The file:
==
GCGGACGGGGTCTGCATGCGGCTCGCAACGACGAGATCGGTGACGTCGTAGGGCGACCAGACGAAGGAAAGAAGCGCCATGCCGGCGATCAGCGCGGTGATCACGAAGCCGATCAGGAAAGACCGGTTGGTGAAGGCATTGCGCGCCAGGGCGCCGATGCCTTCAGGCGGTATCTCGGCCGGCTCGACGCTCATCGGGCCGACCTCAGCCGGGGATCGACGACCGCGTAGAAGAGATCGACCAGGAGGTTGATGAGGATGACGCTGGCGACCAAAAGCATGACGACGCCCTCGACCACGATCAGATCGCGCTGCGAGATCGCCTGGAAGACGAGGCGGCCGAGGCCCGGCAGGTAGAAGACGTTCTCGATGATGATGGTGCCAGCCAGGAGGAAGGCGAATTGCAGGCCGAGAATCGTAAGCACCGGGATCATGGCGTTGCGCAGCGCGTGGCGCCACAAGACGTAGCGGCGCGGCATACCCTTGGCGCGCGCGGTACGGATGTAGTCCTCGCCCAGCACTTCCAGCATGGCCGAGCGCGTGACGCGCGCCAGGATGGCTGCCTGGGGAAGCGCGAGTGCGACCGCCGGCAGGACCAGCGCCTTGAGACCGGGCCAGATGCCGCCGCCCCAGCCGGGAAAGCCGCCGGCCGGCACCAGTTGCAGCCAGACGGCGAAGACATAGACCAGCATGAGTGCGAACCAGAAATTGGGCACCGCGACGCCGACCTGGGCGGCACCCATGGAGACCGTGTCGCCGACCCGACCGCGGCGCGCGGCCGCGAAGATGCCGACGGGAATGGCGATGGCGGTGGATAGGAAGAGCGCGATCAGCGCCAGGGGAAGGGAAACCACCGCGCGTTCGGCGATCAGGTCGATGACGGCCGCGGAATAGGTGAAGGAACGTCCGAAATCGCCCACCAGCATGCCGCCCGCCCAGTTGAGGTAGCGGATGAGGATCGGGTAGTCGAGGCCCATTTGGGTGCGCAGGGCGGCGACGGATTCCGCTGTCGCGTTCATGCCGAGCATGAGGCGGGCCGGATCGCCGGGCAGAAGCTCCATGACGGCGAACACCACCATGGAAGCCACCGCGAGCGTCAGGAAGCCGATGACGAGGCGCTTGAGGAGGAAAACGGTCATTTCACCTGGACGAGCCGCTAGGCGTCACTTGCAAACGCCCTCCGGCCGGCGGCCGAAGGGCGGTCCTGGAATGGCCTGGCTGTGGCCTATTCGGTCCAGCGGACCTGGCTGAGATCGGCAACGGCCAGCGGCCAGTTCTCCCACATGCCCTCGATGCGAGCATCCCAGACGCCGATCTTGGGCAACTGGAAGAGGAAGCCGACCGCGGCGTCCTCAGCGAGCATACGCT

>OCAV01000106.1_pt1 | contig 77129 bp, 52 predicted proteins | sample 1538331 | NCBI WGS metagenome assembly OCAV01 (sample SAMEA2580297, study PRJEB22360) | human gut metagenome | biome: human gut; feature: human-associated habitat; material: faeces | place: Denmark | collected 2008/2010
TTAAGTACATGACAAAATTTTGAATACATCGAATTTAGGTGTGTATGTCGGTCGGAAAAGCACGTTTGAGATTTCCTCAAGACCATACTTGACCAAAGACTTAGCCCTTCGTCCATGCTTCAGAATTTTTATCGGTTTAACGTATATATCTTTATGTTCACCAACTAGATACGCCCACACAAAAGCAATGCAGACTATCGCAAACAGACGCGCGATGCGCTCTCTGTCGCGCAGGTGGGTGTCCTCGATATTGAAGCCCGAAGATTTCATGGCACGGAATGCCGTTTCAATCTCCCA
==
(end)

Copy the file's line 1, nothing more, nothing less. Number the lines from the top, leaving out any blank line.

GCGGACGGGGTCTGCATGCGGCTCGCAACGACGAGATCGGTGACGTCGTAGGGCGACCAGACGAAGGAAAGAAGCGCCATGCCGGCGATCAGCGCGGTGATCACGAAGCCGATCAGGAAAGACCGGTTGGTGAAGGCATTGCGCGCCAGGGCGCCGATGCCTTCAGGCGGTATCTCGGCCGGCTCGACGCTCATCGGGCCGACCTCAGCCGGGGATCGACGACCGCGTAGAAGAGATCGACCAGGAGGTTGATGAGGATGACGCTGGCGACCAAAAGCATGACGACGCCCTCGACCACGATCAGATCGCGCTGCGAGATCGCCTGGAAGACGAGGCGGCCGAGGCCCGGCAGGTAGAAGACGTTCTCGATGATGATGGTGCCAGCCAGGAGGAAGGCGAATTGCAGGCCGAGAATCGTAAGCACCGGGATCATGGCGTTGCGCAGCGCGTGGCGCCACAAGACGTAGCGGCGCGGCATACCCTTGGCGCGCGCGGTACGGATGTAGTCCTCGCCCAGCACTTCCAGCATGGCCGAGCGCGTGACGCGCGCCAGGATGGCTGCCTGGGGAAGCGCGAGTGCGACCGCCGGCAGGACCAGCGCCTTGAGACCGGGCCAGATGCCGCCGCCCCAGCCGGGAAAGCCGCCGGCCGGCACCAGTTGCAGCCAGACGGCGAAGACATAGACCAGCATGAGTGCGAACCAGAAATTGGGCACCGCGACGCCGACCTGGGCGGCACCCATGGAGACCGTGTCGCCGACCCGACCGCGGCGCGCGGCCGCGAAGATGCCGACGGGAATGGCGATGGCGGTGGATAGGAAGAGCGCGATCAGCGCCAGGGGAAGGGAAACCACCGCGCGTTCGGCGATCAGGTCGATGACGGCCGCGGAATAGGTGAAGGAACGTCCGAAATCGCCCACCAGCATGCCGCCCGCCCAGTTGAGGTAGCGGATGAGGATCGGGTAGTCGAGGCCCATTTGGGTGCGCAGGGCGGCGACGGATTCCGCTGTCGCGTTCATGCCGAGCATGAGGCGGGCCGGATCGCCGGGCAGAAGCTCCATGACGGCGAACACCACCATGGAAGCCACCGCGAGCGTCAGGAAGCCGATGACGAGGCGCTTGAGGAGGAAAACGGTCATTTCACCTGGACGAGCCGCTAGGCGTCACTTGCAAACGCCCTCCGGCCGGCGGCCGAAGGGCGGTCCTGGAATGGCCTGGCTGTGGCCTATTCGGTCCAGCGGACCTGGCTGAGATCGGCAACGGCCAGCGGCCAGTTCTCCCACATGCCCTCGATGCGAGCATCCCAGACGCCGATCTTGGGCAACTGGAAGAGGAAGCCGACCGCGGCGTCCTCAGCGAGCATACGCT